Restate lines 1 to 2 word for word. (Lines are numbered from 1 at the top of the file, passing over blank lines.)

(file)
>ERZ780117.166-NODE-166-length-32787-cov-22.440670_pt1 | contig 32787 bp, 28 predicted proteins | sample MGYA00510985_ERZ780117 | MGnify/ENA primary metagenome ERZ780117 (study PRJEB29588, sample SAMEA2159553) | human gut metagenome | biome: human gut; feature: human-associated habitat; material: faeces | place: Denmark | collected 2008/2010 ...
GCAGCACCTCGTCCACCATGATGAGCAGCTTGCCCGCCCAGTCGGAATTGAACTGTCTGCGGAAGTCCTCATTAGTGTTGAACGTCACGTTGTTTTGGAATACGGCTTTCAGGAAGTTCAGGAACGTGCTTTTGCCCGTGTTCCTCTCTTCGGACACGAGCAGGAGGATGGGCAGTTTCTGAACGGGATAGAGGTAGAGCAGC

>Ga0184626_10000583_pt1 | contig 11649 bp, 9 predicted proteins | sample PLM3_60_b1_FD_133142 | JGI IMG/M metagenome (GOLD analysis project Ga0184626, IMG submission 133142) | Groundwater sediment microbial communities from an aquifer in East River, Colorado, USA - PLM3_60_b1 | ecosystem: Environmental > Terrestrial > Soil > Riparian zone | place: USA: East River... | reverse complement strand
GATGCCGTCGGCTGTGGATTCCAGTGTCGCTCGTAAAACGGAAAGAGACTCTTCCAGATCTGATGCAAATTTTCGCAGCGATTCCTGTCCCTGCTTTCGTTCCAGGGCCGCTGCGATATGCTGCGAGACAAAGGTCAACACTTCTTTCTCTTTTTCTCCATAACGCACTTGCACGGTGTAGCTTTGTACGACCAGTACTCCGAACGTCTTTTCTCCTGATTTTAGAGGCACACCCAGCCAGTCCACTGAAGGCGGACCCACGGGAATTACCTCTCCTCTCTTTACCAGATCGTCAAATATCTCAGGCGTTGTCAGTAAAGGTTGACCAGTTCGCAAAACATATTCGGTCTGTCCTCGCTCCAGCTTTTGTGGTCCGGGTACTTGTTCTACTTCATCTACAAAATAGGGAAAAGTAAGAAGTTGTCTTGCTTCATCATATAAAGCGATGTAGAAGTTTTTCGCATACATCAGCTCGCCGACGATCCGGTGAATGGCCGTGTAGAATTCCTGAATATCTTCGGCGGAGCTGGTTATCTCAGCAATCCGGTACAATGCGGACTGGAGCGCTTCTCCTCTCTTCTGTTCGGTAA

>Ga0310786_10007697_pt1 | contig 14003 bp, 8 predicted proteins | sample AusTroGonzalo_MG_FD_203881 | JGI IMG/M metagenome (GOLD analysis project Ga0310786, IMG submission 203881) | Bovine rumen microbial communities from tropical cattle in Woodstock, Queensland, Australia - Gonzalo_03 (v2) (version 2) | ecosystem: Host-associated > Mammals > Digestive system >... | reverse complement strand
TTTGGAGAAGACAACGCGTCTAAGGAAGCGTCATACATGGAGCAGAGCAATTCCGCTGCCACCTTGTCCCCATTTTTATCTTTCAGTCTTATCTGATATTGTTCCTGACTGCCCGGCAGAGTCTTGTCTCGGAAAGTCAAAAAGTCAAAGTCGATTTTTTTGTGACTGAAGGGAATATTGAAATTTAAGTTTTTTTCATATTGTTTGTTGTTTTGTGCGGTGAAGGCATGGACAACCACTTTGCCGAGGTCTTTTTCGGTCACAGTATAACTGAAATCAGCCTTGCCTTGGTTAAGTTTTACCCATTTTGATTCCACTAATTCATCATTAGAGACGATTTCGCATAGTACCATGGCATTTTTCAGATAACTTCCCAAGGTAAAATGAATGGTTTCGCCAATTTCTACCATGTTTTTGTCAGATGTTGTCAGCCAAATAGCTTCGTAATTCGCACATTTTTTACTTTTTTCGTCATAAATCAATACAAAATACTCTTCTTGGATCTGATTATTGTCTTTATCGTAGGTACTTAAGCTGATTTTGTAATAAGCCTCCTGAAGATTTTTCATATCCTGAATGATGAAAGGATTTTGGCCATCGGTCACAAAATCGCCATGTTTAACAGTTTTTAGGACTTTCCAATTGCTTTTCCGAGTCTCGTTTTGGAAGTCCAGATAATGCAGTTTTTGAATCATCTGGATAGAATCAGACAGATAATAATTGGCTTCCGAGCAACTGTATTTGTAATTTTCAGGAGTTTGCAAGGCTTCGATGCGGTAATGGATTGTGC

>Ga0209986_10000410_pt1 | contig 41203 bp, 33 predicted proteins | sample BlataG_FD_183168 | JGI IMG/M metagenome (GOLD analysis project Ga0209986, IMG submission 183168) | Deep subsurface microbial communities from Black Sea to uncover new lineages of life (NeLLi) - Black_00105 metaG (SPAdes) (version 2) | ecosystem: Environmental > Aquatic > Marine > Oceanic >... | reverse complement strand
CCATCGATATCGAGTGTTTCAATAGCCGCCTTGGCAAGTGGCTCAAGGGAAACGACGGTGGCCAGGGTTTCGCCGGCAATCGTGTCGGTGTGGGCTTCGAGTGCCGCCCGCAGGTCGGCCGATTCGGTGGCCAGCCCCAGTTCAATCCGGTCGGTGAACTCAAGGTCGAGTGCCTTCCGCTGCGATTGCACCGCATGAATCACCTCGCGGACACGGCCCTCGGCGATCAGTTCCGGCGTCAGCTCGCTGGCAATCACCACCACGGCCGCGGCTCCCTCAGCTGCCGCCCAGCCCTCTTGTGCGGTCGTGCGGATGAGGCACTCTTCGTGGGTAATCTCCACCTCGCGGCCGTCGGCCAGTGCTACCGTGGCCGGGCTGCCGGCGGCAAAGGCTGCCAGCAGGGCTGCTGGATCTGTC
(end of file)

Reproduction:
>ERZ780117.166-NODE-166-length-32787-cov-22.440670_pt1 | contig 32787 bp, 28 predicted proteins | sample MGYA00510985_ERZ780117 | MGnify/ENA primary metagenome ERZ780117 (study PRJEB29588, sample SAMEA2159553) | human gut metagenome | biome: human gut; feature: human-associated habitat; material: faeces | place: Denmark | collected 2008/2010 ...
GCAGCACCTCGTCCACCATGATGAGCAGCTTGCCCGCCCAGTCGGAATTGAACTGTCTGCGGAAGTCCTCATTAGTGTTGAACGTCACGTTGTTTTGGAATACGGCTTTCAGGAAGTTCAGGAACGTGCTTTTGCCCGTGTTCCTCTCTTCGGACACGAGCAGGAGGATGGGCAGTTTCTGAACGGGATAGAGGTAGAGCAGC